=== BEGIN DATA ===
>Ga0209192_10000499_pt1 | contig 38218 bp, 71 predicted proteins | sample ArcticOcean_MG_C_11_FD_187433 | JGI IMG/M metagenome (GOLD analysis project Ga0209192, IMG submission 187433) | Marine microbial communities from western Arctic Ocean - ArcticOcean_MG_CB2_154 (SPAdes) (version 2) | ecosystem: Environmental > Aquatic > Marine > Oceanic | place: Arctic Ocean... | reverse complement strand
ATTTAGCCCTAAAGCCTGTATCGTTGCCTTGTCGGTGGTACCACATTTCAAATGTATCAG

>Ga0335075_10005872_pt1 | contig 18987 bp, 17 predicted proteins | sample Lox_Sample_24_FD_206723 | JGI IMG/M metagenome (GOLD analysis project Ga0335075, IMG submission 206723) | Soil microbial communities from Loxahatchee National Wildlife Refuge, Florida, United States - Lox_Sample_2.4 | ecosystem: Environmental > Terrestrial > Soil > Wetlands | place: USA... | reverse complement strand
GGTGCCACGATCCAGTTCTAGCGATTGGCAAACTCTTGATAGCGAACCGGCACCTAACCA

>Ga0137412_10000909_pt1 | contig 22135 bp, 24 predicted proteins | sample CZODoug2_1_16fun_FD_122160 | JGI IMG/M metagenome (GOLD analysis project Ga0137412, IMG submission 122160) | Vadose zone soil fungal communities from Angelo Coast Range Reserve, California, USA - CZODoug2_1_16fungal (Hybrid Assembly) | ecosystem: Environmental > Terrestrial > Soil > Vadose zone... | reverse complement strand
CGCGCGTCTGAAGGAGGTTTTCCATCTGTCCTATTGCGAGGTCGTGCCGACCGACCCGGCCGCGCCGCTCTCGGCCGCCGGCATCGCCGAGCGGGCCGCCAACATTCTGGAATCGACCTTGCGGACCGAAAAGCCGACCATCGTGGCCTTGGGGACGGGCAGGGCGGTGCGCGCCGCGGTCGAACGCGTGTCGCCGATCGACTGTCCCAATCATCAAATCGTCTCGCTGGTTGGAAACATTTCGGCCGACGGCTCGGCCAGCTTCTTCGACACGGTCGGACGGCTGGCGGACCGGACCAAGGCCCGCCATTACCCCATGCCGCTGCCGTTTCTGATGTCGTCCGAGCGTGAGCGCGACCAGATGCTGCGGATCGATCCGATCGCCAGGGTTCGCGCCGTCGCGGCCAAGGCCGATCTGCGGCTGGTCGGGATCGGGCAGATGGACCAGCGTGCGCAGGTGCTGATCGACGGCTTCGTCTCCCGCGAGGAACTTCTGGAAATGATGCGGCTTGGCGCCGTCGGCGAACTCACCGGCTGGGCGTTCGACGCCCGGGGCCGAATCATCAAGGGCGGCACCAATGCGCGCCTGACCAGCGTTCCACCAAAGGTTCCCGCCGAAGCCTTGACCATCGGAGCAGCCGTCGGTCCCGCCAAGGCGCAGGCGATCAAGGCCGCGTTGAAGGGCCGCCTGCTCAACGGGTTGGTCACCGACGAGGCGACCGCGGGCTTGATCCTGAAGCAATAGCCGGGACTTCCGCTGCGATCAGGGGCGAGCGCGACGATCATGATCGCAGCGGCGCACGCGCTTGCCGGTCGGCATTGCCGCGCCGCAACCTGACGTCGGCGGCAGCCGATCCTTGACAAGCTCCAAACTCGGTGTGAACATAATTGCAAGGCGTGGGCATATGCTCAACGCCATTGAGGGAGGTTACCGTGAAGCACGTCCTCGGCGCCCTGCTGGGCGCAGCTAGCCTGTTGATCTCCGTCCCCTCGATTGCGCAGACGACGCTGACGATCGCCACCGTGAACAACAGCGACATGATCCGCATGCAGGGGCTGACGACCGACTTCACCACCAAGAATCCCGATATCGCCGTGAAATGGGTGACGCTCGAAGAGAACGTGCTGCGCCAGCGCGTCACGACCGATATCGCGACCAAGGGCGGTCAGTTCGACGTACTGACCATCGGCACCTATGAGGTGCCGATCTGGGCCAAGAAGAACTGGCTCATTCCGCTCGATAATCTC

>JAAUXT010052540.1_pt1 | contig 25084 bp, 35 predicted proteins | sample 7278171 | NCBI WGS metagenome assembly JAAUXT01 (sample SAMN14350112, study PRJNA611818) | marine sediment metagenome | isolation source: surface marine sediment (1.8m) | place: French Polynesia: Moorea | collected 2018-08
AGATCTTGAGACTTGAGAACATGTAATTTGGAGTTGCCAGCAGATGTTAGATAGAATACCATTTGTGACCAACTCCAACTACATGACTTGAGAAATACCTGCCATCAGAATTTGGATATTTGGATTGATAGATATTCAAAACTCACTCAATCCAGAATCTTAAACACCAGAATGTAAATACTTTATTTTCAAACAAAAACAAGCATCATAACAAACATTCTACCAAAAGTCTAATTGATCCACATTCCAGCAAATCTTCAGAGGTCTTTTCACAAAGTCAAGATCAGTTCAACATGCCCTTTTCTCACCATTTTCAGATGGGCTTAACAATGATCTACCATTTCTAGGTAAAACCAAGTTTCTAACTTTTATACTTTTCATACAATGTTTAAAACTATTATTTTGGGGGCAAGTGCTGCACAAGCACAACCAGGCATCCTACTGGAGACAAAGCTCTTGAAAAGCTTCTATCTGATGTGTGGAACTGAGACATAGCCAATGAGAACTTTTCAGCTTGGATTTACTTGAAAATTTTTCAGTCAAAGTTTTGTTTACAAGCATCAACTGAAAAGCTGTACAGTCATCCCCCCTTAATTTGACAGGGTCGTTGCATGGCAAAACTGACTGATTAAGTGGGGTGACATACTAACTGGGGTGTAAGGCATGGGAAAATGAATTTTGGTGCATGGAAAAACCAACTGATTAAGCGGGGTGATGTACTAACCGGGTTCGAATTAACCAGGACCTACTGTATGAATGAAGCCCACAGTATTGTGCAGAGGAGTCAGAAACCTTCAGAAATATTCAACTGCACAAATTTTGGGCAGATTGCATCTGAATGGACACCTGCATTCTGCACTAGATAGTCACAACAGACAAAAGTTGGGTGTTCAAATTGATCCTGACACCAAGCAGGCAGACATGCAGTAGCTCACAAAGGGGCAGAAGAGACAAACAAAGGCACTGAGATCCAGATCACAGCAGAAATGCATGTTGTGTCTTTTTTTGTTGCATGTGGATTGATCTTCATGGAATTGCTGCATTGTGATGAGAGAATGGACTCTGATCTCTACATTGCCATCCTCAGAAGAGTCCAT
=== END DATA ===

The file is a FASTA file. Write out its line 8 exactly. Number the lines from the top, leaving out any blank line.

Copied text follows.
AGATCTTGAGACTTGAGAACATGTAATTTGGAGTTGCCAGCAGATGTTAGATAGAATACCATTTGTGACCAACTCCAACTACATGACTTGAGAAATACCTGCCATCAGAATTTGGATATTTGGATTGATAGATATTCAAAACTCACTCAATCCAGAATCTTAAACACCAGAATGTAAATACTTTATTTTCAAACAAAAACAAGCATCATAACAAACATTCTACCAAAAGTCTAATTGATCCACATTCCAGCAAATCTTCAGAGGTCTTTTCACAAAGTCAAGATCAGTTCAACATGCCCTTTTCTCACCATTTTCAGATGGGCTTAACAATGATCTACCATTTCTAGGTAAAACCAAGTTTCTAACTTTTATACTTTTCATACAATGTTTAAAACTATTATTTTGGGGGCAAGTGCTGCACAAGCACAACCAGGCATCCTACTGGAGACAAAGCTCTTGAAAAGCTTCTATCTGATGTGTGGAACTGAGACATAGCCAATGAGAACTTTTCAGCTTGGATTTACTTGAAAATTTTTCAGTCAAAGTTTTGTTTACAAGCATCAACTGAAAAGCTGTACAGTCATCCCCCCTTAATTTGACAGGGTCGTTGCATGGCAAAACTGACTGATTAAGTGGGGTGACATACTAACTGGGGTGTAAGGCATGGGAAAATGAATTTTGGTGCATGGAAAAACCAACTGATTAAGCGGGGTGATGTACTAACCGGGTTCGAATTAACCAGGACCTACTGTATGAATGAAGCCCACAGTATTGTGCAGAGGAGTCAGAAACCTTCAGAAATATTCAACTGCACAAATTTTGGGCAGATTGCATCTGAATGGACACCTGCATTCTGCACTAGATAGTCACAACAGACAAAAGTTGGGTGTTCAAATTGATCCTGACACCAAGCAGGCAGACATGCAGTAGCTCACAAAGGGGCAGAAGAGACAAACAAAGGCACTGAGATCCAGATCACAGCAGAAATGCATGTTGTGTCTTTTTTTGTTGCATGTGGATTGATCTTCATGGAATTGCTGCATTGTGATGAGAGAATGGACTCTGATCTCTACATTGCCATCCTCAGAAGAGTCCAT